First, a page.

This story in the NY Post got a lot of attention [Wednesday], saying that many Starbucks locations in New York are closing their public bathrooms. Starbucks denied the story — although I'm still trying to find out whether at some stores, managers or owners may make their own decisions to make bathrooms employees-only, as long as that complies with code.
I think the reason the story struck such a nerve was the quote: "Starbucks cannot be the public bathroom in the city anymore." Many readers said, that's true -- Starbucks really is the first place you look for if you're out and about in the city and you need a bathroom. You never get flack for using the bathroom without buying anything — and often, you do go ahead and buy something, once you're inside.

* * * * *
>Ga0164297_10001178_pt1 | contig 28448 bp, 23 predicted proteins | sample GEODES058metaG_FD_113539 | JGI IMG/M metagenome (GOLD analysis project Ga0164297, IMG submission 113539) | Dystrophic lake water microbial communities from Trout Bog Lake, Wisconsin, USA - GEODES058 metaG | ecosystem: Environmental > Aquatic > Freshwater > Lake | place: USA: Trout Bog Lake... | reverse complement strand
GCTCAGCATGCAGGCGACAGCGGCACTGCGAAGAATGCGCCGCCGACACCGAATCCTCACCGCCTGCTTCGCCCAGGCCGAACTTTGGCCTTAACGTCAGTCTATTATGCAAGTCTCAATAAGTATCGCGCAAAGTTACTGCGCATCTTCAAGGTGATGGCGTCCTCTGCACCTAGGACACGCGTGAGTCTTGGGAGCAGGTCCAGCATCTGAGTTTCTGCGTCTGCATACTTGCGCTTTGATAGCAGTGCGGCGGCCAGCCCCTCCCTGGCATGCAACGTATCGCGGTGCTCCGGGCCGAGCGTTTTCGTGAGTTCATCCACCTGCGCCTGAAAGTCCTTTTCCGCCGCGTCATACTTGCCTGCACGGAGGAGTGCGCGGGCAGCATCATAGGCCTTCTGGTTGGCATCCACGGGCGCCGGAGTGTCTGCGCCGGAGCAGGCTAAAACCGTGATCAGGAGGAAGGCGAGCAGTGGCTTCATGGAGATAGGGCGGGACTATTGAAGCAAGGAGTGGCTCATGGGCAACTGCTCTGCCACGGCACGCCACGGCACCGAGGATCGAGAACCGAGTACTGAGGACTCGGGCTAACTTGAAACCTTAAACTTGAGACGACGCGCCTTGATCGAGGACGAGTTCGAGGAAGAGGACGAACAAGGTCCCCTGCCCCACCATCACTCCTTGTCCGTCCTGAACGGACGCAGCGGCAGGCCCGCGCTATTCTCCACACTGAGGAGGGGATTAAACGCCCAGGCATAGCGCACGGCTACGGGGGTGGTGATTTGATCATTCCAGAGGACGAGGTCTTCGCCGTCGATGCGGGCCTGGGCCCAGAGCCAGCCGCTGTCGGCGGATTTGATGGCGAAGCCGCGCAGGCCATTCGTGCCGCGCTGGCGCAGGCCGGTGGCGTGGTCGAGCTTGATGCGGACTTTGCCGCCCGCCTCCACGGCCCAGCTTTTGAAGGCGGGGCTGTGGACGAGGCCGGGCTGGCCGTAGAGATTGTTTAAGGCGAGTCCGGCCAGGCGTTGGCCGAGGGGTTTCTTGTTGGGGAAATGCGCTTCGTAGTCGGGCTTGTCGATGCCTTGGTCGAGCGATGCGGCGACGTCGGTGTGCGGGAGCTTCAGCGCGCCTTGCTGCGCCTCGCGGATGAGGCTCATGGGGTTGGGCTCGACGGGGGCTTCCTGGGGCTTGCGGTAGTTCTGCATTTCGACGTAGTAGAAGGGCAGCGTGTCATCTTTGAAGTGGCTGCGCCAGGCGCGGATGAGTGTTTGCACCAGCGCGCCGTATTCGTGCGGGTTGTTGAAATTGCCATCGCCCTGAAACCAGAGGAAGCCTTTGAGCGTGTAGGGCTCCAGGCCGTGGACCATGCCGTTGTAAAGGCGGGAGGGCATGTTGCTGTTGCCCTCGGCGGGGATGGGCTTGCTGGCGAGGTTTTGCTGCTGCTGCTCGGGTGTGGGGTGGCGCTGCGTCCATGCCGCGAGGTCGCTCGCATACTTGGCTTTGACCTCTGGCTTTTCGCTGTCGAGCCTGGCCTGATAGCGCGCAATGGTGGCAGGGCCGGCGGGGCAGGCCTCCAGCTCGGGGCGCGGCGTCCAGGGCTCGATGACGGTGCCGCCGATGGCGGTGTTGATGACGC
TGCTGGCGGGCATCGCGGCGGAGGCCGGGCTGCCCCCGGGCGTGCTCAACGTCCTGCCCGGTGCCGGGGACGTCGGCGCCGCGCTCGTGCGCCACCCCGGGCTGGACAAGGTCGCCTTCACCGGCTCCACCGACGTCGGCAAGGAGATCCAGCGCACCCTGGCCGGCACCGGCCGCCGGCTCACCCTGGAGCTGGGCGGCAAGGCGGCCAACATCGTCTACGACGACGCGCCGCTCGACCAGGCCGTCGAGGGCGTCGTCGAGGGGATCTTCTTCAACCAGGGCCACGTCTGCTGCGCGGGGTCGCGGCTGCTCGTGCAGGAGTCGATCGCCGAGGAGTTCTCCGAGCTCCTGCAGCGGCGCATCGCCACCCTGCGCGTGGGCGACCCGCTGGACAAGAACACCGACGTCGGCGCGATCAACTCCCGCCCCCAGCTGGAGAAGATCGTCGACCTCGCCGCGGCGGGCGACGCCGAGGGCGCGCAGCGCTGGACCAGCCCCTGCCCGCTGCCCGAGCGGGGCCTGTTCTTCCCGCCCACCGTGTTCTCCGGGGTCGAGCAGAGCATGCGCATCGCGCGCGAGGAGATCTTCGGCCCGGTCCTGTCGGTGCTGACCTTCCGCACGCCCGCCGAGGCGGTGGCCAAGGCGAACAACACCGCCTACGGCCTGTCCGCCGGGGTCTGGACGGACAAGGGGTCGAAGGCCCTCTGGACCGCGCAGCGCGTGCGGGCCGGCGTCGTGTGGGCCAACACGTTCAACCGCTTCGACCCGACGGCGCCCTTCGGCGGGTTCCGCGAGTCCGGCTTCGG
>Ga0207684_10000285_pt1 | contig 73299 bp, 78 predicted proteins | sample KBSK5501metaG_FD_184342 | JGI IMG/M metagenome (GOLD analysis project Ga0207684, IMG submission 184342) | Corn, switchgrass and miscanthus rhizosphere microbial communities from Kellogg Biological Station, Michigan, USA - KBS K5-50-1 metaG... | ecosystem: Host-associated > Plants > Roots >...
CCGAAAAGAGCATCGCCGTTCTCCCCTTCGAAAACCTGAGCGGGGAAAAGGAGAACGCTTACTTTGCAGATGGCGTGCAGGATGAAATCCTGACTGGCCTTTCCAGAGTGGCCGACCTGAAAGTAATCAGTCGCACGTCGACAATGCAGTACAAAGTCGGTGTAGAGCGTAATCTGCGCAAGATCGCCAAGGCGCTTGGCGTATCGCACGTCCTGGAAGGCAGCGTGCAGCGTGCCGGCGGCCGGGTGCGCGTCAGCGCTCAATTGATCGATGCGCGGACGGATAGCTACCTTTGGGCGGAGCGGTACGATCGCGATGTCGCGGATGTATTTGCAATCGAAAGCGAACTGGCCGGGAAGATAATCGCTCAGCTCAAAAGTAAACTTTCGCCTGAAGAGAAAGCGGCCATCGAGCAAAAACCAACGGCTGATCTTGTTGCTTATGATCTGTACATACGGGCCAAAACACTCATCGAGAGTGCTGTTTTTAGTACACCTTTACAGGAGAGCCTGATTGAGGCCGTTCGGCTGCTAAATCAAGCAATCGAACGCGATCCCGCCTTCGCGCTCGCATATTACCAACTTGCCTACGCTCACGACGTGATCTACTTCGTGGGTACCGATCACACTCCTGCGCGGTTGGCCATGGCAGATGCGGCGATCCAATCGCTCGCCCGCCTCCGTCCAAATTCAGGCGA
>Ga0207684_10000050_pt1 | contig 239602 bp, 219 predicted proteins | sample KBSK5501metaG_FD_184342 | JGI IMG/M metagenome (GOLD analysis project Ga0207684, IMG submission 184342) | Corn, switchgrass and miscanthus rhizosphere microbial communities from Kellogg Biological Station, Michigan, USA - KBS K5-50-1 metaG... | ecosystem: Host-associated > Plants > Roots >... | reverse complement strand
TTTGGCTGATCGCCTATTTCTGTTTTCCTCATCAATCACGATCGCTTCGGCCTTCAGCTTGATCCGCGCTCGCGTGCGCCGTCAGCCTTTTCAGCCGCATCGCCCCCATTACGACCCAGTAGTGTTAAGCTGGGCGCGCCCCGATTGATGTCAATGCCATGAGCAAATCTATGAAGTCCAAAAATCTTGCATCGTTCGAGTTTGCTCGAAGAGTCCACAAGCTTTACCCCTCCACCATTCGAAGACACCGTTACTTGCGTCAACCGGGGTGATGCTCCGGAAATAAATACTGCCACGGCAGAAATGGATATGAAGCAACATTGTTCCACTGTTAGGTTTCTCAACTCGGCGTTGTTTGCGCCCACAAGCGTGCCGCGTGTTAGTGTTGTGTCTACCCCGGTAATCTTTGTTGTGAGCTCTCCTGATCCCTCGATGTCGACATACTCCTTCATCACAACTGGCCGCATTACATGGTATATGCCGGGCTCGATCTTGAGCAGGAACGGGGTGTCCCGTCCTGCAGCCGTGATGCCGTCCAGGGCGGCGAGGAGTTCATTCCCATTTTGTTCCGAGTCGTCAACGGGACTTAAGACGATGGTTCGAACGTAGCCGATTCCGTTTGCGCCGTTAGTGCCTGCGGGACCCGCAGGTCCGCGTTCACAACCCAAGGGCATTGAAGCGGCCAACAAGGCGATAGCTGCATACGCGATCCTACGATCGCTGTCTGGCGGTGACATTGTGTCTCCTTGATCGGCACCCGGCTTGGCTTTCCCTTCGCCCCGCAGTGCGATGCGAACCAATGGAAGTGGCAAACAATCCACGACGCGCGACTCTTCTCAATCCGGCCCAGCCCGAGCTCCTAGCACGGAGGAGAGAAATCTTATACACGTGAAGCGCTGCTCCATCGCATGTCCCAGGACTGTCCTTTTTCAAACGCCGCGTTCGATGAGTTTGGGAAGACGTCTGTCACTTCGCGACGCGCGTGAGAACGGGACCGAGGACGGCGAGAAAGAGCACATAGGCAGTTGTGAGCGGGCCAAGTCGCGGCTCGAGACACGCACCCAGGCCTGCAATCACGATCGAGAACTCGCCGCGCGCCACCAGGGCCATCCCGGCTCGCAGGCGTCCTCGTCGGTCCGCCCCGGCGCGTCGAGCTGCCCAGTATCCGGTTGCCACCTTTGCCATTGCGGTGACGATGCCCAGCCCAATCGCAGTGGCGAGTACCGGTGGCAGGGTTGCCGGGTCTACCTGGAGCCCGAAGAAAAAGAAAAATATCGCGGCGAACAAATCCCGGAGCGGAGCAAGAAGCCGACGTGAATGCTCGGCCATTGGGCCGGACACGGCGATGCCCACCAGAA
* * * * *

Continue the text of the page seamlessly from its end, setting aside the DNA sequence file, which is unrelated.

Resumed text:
So — do you agree that Starbucks has in some sense become the de facto become the go-to public bathroom in NYC? In a way, it fits in with the Starbucks communitarian ethos — letting people sit as long as they want, free wireless, people watching, reinventing the coffeehouse as a kind of "public square."
To the extent that is true, is it a good thing or a bad thing for the bottom line? (no pun intended!) For the customer experience? For the employee experience? And is there any policy, written or unwritten, encouraging stores to be generous with letting the public use the bathroom? One person even speculated that the reason that New York City has not been quicker to install public toilets is that Starbucks had stepped in to, um, relieve the urgency of the problem.
On the other hand, some customers and employees have been known to complain that some people take advantage and that the stores and bathrooms have become messy and hard to navigate. Why don't they lock the bathrooms and provide a key or key code to customers like other chains do?
The New York Times
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